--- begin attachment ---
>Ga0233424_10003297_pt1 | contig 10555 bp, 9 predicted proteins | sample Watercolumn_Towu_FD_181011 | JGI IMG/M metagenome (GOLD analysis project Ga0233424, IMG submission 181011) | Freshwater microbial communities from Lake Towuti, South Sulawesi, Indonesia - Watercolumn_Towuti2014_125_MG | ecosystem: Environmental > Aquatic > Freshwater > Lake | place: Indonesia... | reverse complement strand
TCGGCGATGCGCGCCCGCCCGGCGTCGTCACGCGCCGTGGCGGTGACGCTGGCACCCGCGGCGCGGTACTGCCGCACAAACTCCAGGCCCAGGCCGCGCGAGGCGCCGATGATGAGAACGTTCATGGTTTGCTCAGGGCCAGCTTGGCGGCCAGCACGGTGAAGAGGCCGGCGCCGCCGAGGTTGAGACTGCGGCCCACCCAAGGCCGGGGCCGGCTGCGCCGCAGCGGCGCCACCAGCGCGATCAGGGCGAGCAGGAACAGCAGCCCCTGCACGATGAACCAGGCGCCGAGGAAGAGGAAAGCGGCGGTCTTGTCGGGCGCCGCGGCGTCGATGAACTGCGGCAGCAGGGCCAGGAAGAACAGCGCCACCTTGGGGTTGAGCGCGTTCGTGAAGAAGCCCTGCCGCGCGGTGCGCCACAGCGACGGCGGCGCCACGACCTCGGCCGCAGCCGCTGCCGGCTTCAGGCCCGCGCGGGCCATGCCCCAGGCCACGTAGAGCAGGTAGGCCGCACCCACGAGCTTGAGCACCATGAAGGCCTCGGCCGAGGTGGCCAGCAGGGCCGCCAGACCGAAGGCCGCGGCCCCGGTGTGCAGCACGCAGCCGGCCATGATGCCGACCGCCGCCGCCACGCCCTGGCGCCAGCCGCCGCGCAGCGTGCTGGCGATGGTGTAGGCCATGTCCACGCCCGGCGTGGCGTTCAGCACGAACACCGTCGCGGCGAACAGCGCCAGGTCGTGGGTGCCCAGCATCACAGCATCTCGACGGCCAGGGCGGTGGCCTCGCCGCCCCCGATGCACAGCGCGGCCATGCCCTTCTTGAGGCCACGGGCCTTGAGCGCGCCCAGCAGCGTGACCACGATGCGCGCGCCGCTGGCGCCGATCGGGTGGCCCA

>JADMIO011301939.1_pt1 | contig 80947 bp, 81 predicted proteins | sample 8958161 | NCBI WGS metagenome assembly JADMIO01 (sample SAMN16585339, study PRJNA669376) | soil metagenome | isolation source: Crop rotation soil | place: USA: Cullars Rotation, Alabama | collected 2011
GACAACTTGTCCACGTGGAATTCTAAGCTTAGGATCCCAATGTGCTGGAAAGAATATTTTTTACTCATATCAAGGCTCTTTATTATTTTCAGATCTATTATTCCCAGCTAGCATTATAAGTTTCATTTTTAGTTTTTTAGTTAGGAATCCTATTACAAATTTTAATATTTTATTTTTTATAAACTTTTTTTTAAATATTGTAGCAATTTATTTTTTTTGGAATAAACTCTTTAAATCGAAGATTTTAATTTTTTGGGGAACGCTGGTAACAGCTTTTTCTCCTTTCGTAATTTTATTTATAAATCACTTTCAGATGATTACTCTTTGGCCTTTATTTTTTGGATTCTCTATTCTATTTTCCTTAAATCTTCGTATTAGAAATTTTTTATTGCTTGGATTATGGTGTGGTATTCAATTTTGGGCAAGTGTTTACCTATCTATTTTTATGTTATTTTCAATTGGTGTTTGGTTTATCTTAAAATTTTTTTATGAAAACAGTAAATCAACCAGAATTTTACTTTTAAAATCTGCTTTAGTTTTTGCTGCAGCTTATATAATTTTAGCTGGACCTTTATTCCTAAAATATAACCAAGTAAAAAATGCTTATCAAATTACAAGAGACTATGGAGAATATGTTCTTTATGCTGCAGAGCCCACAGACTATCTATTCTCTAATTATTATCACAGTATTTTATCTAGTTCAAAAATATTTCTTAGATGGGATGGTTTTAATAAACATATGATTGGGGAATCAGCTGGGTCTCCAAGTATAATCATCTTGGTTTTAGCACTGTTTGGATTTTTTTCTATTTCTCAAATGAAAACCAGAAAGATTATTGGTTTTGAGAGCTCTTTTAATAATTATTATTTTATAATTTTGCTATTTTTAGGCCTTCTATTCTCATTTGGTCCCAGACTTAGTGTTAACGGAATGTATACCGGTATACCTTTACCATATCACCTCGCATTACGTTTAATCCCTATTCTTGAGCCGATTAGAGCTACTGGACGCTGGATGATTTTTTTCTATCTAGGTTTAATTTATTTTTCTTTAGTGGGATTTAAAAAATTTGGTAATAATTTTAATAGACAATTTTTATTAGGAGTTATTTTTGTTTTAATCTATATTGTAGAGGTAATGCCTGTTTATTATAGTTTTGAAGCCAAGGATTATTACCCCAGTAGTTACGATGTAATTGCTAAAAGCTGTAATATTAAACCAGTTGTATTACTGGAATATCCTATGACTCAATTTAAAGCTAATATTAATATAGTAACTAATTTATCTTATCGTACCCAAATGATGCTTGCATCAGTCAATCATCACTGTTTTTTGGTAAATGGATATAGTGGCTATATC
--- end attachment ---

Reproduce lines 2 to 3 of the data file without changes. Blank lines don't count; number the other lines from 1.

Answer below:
TCGGCGATGCGCGCCCGCCCGGCGTCGTCACGCGCCGTGGCGGTGACGCTGGCACCCGCGGCGCGGTACTGCCGCACAAACTCCAGGCCCAGGCCGCGCGAGGCGCCGATGATGAGAACGTTCATGGTTTGCTCAGGGCCAGCTTGGCGGCCAGCACGGTGAAGAGGCCGGCGCCGCCGAGGTTGAGACTGCGGCCCACCCAAGGCCGGGGCCGGCTGCGCCGCAGCGGCGCCACCAGCGCGATCAGGGCGAGCAGGAACAGCAGCCCCTGCACGATGAACCAGGCGCCGAGGAAGAGGAAAGCGGCGGTCTTGTCGGGCGCCGCGGCGTCGATGAACTGCGGCAGCAGGGCCAGGAAGAACAGCGCCACCTTGGGGTTGAGCGCGTTCGTGAAGAAGCCCTGCCGCGCGGTGCGCCACAGCGACGGCGGCGCCACGACCTCGGCCGCAGCCGCTGCCGGCTTCAGGCCCGCGCGGGCCATGCCCCAGGCCACGTAGAGCAGGTAGGCCGCACCCACGAGCTTGAGCACCATGAAGGCCTCGGCCGAGGTGGCCAGCAGGGCCGCCAGACCGAAGGCCGCGGCCCCGGTGTGCAGCACGCAGCCGGCCATGATGCCGACCGCCGCCGCCACGCCCTGGCGCCAGCCGCCGCGCAGCGTGCTGGCGATGGTGTAGGCCATGTCCACGCCCGGCGTGGCGTTCAGCACGAACACCGTCGCGGCGAACAGCGCCAGGTCGTGGGTGCCCAGCATCACAGCATCTCGACGGCCAGGGCGGTGGCCTCGCCGCCCCCGATGCACAGCGCGGCCATGCCCTTCTTGAGGCCACGGGCCTTGAGCGCGCCCAGCAGCGTGACCACGATGCGCGCGCCGCTGGCGCCGATCGGGTGGCCCA

>JADMIO011301939.1_pt1 | contig 80947 bp, 81 predicted proteins | sample 8958161 | NCBI WGS metagenome assembly JADMIO01 (sample SAMN16585339, study PRJNA669376) | soil metagenome | isolation source: Crop rotation soil | place: USA: Cullars Rotation, Alabama | collected 2011